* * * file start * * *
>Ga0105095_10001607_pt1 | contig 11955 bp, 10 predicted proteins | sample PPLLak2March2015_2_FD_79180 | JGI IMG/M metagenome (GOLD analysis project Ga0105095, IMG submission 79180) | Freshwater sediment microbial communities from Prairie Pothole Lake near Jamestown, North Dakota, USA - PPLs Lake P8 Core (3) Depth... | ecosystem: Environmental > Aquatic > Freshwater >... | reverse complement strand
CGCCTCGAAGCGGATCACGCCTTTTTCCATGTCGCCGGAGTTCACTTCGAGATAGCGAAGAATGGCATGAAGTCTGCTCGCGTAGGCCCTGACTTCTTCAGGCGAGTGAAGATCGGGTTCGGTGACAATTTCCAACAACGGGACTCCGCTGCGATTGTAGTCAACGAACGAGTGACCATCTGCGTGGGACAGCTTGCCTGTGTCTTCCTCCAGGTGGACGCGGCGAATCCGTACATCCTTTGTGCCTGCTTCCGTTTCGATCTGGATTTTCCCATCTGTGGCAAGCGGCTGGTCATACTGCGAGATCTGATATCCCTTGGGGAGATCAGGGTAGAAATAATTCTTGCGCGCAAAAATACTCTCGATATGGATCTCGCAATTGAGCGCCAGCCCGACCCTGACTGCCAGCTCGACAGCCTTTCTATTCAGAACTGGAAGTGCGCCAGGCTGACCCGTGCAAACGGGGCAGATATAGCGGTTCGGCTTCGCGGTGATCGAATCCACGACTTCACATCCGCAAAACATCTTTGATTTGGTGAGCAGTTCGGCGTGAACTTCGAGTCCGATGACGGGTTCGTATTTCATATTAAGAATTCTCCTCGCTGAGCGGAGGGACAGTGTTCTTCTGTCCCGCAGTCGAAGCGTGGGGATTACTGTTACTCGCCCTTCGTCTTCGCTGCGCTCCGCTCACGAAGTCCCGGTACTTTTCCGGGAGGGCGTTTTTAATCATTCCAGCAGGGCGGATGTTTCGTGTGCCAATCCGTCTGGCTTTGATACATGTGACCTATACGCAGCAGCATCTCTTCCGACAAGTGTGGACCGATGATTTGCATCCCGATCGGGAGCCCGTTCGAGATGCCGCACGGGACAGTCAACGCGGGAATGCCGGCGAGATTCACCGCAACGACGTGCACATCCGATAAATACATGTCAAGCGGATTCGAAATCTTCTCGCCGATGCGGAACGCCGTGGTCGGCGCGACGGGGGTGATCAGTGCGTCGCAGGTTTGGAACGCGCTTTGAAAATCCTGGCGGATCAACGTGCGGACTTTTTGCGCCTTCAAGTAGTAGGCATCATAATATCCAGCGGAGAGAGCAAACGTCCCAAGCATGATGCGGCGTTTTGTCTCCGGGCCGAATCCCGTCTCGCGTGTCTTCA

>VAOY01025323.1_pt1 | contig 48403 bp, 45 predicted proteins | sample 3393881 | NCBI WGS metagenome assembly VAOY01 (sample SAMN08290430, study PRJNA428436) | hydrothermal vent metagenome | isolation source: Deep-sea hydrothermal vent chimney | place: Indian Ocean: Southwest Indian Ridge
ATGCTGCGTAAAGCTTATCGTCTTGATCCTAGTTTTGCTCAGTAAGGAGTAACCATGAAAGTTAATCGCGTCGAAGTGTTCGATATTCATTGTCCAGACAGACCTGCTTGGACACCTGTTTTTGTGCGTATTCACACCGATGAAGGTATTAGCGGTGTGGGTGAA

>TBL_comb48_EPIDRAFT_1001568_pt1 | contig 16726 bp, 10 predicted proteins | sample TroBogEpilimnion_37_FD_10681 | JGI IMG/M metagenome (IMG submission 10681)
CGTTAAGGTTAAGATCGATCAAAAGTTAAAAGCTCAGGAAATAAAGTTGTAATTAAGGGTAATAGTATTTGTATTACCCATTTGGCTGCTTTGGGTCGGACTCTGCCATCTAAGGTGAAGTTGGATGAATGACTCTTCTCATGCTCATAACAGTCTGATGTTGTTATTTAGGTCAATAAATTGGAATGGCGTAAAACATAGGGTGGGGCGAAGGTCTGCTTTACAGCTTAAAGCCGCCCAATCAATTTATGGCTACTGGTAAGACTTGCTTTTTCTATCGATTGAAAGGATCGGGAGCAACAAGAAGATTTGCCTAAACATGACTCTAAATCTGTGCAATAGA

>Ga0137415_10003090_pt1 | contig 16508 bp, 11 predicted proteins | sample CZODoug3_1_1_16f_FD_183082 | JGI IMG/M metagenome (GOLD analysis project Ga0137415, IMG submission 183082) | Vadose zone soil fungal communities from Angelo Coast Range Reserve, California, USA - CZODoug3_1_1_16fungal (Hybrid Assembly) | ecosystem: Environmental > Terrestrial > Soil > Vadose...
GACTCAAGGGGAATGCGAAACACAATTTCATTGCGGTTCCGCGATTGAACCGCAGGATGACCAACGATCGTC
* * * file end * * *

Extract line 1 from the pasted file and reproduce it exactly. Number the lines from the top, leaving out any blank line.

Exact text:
>Ga0105095_10001607_pt1 | contig 11955 bp, 10 predicted proteins | sample PPLLak2March2015_2_FD_79180 | JGI IMG/M metagenome (GOLD analysis project Ga0105095, IMG submission 79180) | Freshwater sediment microbial communities from Prairie Pothole Lake near Jamestown, North Dakota, USA - PPLs Lake P8 Core (3) Depth... | ecosystem: Environmental > Aquatic > Freshwater >... | reverse complement strand